5 Ways AI Aimed to Improve the World in 2021

NVIDIA GPU-enabled AI for healthcare, the environment and education are just some of the advances.
by Scott Martin

Not so long ago, searching for information could lead to a library to scan endless volumes or even tediously sift through microfilm. Clearly, technology is making the world a better place.

Scientists, researchers, developers and companies have been on a quest to solve some of the world’s most pressing problems. Only now they’re accelerating their efforts by putting NVIDIA GPU-driven AI to work.

And the benefits can be seen across critical global issues such as COVID-19 and climate change, to education and employment. Below is just some of the amazing work of 2021.

Accelerating COVID-19 Research

In 2021, medical researchers were able to accelerate vaccine discovery results to months instead of years. Advances in NVIDIA GPUs, AI and specialized software helped find the way.

Many played a part. Leading research institutions began harnessing NVIDIA GPUs to drive their work in cryo-electron microscopy, a technique used to study the structure of molecules — such as the spike proteins on the COVID-19 virus — and accelerate drug and vaccine discovery.

Highlighting this technological shift, four teams used NVIDIA accelerated computing and AI platforms to win spots as finalists for a Gordon Bell award or a special Gordon Bell prize for COVID research.

Modeling Climate Change 

Scientists are modeling climate change. As polar caps melt, one recent effort aims to predict sea ice loss. But what if you could accurately model the entire Earth’s change over time, using physics-based models and high-resolution graphics to show regional changes?

NVIDIA at GTC shared plans for creating a digital twin of Earth in Omniverse. The effort promises the world’s most powerful AI supercomputer, Earth-2, dedicated to forecasting the impacts of climate change.

With extreme weather events on the rise, climate-related disasters are increasingly threatening property and lives.

Speeding Disaster Detection

For the 2021 wildfire season in the U.S., the total damage and cumulative economic loss is predicted to be between $70 billion and $90 billion, according to AccuWeather. And floods cause more than $40 billion in damages worldwide a year, according to the Organization for Economic Cooperation and Development.

The human toll, in lives lost and livelihoods upended, has been devastating as well.

Flood detection models can help people in threatened zones evacuate to safety in time during heavy rains. Fire detection AI can help stop the spread of fires, prevent further air pollution and loss of trees and homes.

Creating Employment Equity 

The United Nations, citing the impact of technological advances on the labor market, has helped developed a strategy on the future of work that sets goals for decent and inclusive growth in work.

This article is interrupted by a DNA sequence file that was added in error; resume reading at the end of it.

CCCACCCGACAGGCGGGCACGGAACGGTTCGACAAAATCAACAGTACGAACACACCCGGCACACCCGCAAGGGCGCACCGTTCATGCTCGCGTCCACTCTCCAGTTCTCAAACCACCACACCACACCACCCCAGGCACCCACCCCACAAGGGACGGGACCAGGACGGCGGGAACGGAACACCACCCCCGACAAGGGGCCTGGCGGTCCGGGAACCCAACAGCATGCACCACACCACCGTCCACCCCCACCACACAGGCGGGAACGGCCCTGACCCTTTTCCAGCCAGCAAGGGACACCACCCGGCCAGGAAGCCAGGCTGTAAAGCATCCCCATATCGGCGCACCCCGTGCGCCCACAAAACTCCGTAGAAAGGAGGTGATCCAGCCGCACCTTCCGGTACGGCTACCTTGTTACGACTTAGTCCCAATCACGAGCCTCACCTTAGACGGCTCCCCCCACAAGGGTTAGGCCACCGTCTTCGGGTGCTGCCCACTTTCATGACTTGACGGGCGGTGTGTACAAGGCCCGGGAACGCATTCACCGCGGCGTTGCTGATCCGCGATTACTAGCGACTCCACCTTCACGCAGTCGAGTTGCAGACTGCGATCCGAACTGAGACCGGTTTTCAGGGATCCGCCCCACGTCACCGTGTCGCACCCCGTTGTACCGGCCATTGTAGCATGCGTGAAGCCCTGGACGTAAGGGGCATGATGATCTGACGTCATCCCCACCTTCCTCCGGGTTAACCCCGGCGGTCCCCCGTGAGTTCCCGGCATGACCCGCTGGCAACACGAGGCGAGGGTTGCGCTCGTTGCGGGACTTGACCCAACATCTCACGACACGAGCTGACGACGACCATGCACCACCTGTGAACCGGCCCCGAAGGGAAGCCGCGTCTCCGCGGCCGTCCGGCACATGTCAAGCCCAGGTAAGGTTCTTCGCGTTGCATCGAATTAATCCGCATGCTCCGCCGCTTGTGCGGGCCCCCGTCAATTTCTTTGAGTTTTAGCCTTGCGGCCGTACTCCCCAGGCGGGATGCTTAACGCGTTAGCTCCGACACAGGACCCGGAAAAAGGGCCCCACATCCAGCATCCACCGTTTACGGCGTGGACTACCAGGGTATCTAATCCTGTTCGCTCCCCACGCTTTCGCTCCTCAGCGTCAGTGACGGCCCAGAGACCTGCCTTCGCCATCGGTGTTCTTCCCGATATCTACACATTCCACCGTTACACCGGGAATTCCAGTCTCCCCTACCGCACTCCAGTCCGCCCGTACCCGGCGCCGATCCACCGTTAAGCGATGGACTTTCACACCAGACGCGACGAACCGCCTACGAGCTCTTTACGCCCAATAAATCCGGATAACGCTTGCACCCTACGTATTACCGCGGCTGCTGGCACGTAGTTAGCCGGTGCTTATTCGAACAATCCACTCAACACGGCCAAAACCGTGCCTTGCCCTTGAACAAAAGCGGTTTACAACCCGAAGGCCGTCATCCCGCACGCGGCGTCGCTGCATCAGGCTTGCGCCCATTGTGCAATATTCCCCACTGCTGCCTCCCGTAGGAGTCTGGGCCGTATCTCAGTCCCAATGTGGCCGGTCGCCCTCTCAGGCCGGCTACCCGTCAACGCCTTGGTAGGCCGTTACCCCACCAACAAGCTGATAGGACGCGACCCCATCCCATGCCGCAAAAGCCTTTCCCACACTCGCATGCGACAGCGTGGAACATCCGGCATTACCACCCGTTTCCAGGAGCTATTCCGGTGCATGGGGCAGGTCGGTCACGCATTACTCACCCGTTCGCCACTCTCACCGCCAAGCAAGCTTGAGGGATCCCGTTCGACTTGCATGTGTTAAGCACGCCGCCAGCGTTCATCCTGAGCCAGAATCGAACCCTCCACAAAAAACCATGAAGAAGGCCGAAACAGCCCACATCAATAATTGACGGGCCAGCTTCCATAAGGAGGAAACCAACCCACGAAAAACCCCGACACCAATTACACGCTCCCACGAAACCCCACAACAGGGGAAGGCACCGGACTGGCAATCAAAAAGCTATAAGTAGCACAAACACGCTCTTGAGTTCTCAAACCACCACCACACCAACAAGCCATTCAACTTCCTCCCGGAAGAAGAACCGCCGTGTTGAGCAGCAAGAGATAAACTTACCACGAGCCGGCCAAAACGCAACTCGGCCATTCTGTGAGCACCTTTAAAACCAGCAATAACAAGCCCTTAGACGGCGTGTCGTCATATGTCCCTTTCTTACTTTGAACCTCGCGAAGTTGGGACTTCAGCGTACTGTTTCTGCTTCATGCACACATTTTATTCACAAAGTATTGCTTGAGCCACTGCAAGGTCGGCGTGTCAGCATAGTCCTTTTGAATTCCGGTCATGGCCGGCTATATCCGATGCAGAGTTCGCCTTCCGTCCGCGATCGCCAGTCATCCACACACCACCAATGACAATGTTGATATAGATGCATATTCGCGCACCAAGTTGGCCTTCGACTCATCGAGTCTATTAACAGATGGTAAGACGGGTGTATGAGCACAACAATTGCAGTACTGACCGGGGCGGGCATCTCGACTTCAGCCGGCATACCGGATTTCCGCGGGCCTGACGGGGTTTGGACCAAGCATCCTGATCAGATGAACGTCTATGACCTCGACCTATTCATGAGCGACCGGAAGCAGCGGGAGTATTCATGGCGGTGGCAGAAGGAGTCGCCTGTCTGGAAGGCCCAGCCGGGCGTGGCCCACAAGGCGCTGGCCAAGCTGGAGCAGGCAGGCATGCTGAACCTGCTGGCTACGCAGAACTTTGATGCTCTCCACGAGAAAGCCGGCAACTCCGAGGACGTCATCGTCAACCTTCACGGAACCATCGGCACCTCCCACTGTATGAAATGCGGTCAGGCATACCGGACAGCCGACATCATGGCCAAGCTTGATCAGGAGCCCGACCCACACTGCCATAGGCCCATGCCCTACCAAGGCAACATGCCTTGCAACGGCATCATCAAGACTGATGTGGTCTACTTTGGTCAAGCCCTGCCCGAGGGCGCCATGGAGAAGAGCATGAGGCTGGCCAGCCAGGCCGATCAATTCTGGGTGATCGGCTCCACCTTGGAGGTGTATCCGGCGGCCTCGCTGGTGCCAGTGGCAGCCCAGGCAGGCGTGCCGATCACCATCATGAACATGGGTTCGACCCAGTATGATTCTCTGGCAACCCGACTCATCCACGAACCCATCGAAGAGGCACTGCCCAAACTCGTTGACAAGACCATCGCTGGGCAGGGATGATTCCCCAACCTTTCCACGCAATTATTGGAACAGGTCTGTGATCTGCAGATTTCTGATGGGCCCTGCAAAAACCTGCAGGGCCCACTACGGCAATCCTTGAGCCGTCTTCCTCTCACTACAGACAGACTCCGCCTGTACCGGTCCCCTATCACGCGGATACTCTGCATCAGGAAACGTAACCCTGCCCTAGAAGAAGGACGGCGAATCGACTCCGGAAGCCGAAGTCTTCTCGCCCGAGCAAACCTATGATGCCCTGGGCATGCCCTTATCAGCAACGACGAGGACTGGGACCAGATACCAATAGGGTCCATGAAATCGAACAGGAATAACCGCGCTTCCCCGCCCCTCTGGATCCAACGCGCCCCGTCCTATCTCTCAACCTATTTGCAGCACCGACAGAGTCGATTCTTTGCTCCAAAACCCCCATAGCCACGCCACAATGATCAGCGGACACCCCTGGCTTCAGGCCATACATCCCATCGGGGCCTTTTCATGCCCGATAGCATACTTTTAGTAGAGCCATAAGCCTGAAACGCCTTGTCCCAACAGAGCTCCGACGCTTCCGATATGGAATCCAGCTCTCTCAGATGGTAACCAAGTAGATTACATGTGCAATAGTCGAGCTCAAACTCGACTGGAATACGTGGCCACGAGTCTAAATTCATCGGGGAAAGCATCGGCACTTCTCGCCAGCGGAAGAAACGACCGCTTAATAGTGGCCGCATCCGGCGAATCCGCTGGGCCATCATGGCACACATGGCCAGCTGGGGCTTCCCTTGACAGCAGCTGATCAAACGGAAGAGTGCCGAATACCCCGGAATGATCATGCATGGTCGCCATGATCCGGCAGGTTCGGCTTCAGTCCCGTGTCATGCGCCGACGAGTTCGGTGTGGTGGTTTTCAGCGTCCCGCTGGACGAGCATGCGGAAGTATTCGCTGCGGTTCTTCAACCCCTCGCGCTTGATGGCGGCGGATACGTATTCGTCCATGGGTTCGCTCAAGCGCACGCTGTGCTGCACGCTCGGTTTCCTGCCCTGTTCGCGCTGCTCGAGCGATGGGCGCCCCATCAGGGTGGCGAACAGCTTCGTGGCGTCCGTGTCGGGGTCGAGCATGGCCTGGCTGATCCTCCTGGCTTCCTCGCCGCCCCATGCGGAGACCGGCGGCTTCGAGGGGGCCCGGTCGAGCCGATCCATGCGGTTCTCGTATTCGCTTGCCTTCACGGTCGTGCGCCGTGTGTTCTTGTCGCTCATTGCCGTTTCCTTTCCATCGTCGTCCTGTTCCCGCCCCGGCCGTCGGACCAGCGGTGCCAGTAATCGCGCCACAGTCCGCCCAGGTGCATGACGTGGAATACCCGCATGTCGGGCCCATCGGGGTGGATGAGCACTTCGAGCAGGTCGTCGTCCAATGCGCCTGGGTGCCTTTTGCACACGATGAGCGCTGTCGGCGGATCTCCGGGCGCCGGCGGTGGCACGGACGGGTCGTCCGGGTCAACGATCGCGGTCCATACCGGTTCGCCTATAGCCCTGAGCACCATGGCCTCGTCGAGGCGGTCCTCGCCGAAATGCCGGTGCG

Data science startup Sama is committed to creating employment opportunities for underserved communities. The company’s market-leading data annotation platform, accelerated by NVIDIA GPUs, gives its customers an opportunity to partner with a socially responsible business and work with underserved communities.

 

Sama has about 4,000 employees with benefits working from East Africa to support its platform.

In addition to the social benefits of helping reduce inequality, Sama aims to address data bias. Creating diverse datasets can help ensure that AI models can be trained so that features work for everyone, helping mitigate risks for companies deploying them.

Helping Teach Students

Younger generations need to develop the skills, especially in STEM fields, to tackle these challenges. AI can help.

For example, U.S. math students rank 31st in the world, according to the Organization for Economic Cooperation and Development. To improve classroom engagement, a research team backed by the National Science Foundation has been developing AI to assist math teachers.

The effort has been tested in Colorado public schools, where it uses AI to analyze teachers’ use of discussion techniques as well as students’ responses. The AI-driven software offers instructors feedback that they can use for follow-up.

Separately, students are also learning AI. NVIDIA and the Boys & Girls Clubs of Western Pennsylvania are partnering on an effort to bring hands-on AI education to youth in clubs across the U.S. Among the first to adopt the program is the Boys & Girls Clubs of Hudson County, where students this summer learned how to build AI projects to aid Alzheimer’s patients and monitor pedestrian safety using NVIDIA Jetson Nano 2GB developer kits.

The school teaching aid and the Boys & Girls program are just a few of the examples displaying AI’s promise as a positive impact on education.